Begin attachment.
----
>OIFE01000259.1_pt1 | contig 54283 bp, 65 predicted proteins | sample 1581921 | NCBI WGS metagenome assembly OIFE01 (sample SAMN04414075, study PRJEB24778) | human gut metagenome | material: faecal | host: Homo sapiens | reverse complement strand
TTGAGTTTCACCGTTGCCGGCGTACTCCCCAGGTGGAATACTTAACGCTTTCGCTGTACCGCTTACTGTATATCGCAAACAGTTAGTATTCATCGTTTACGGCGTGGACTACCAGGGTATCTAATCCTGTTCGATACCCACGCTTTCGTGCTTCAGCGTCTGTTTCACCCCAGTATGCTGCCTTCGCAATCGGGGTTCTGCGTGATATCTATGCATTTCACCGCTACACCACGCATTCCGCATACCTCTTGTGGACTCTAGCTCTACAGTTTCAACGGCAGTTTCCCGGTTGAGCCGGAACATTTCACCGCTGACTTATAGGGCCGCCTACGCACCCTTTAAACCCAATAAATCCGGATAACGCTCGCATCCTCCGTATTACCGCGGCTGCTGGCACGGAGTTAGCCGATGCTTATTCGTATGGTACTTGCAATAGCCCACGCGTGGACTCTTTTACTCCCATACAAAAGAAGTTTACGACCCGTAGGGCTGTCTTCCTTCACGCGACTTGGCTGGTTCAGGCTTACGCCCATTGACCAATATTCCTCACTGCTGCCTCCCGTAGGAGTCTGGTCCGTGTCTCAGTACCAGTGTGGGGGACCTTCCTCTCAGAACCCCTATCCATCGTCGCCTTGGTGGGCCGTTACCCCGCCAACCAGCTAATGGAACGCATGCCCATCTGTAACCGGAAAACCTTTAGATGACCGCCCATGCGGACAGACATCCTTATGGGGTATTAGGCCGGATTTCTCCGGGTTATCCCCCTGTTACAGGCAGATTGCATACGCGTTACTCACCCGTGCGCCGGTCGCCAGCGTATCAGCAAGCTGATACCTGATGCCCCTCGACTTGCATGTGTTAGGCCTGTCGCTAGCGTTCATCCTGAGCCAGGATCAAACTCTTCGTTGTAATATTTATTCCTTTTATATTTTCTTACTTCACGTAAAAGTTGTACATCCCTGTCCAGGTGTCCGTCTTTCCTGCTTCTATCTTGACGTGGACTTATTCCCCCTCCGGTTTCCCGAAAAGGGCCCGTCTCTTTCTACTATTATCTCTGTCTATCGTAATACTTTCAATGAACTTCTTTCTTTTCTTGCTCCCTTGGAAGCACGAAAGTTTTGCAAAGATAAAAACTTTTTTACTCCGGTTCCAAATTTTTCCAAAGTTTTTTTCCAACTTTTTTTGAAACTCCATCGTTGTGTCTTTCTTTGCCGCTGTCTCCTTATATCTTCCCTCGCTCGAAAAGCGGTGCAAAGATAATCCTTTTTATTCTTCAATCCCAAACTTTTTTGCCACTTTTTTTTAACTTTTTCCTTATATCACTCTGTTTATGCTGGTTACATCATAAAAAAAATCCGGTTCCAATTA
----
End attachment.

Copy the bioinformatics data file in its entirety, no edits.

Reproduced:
>OIFE01000259.1_pt1 | contig 54283 bp, 65 predicted proteins | sample 1581921 | NCBI WGS metagenome assembly OIFE01 (sample SAMN04414075, study PRJEB24778) | human gut metagenome | material: faecal | host: Homo sapiens | reverse complement strand
TTGAGTTTCACCGTTGCCGGCGTACTCCCCAGGTGGAATACTTAACGCTTTCGCTGTACCGCTTACTGTATATCGCAAACAGTTAGTATTCATCGTTTACGGCGTGGACTACCAGGGTATCTAATCCTGTTCGATACCCACGCTTTCGTGCTTCAGCGTCTGTTTCACCCCAGTATGCTGCCTTCGCAATCGGGGTTCTGCGTGATATCTATGCATTTCACCGCTACACCACGCATTCCGCATACCTCTTGTGGACTCTAGCTCTACAGTTTCAACGGCAGTTTCCCGGTTGAGCCGGAACATTTCACCGCTGACTTATAGGGCCGCCTACGCACCCTTTAAACCCAATAAATCCGGATAACGCTCGCATCCTCCGTATTACCGCGGCTGCTGGCACGGAGTTAGCCGATGCTTATTCGTATGGTACTTGCAATAGCCCACGCGTGGACTCTTTTACTCCCATACAAAAGAAGTTTACGACCCGTAGGGCTGTCTTCCTTCACGCGACTTGGCTGGTTCAGGCTTACGCCCATTGACCAATATTCCTCACTGCTGCCTCCCGTAGGAGTCTGGTCCGTGTCTCAGTACCAGTGTGGGGGACCTTCCTCTCAGAACCCCTATCCATCGTCGCCTTGGTGGGCCGTTACCCCGCCAACCAGCTAATGGAACGCATGCCCATCTGTAACCGGAAAACCTTTAGATGACCGCCCATGCGGACAGACATCCTTATGGGGTATTAGGCCGGATTTCTCCGGGTTATCCCCCTGTTACAGGCAGATTGCATACGCGTTACTCACCCGTGCGCCGGTCGCCAGCGTATCAGCAAGCTGATACCTGATGCCCCTCGACTTGCATGTGTTAGGCCTGTCGCTAGCGTTCATCCTGAGCCAGGATCAAACTCTTCGTTGTAATATTTATTCCTTTTATATTTTCTTACTTCACGTAAAAGTTGTACATCCCTGTCCAGGTGTCCGTCTTTCCTGCTTCTATCTTGACGTGGACTTATTCCCCCTCCGGTTTCCCGAAAAGGGCCCGTCTCTTTCTACTATTATCTCTGTCTATCGTAATACTTTCAATGAACTTCTTTCTTTTCTTGCTCCCTTGGAAGCACGAAAGTTTTGCAAAGATAAAAACTTTTTTACTCCGGTTCCAAATTTTTCCAAAGTTTTTTTCCAACTTTTTTTGAAACTCCATCGTTGTGTCTTTCTTTGCCGCTGTCTCCTTATATCTTCCCTCGCTCGAAAAGCGGTGCAAAGATAATCCTTTTTATTCTTCAATCCCAAACTTTTTTGCCACTTTTTTTTAACTTTTTCCTTATATCACTCTGTTTATGCTGGTTACATCATAAAAAAAATCCGGTTCCAATTA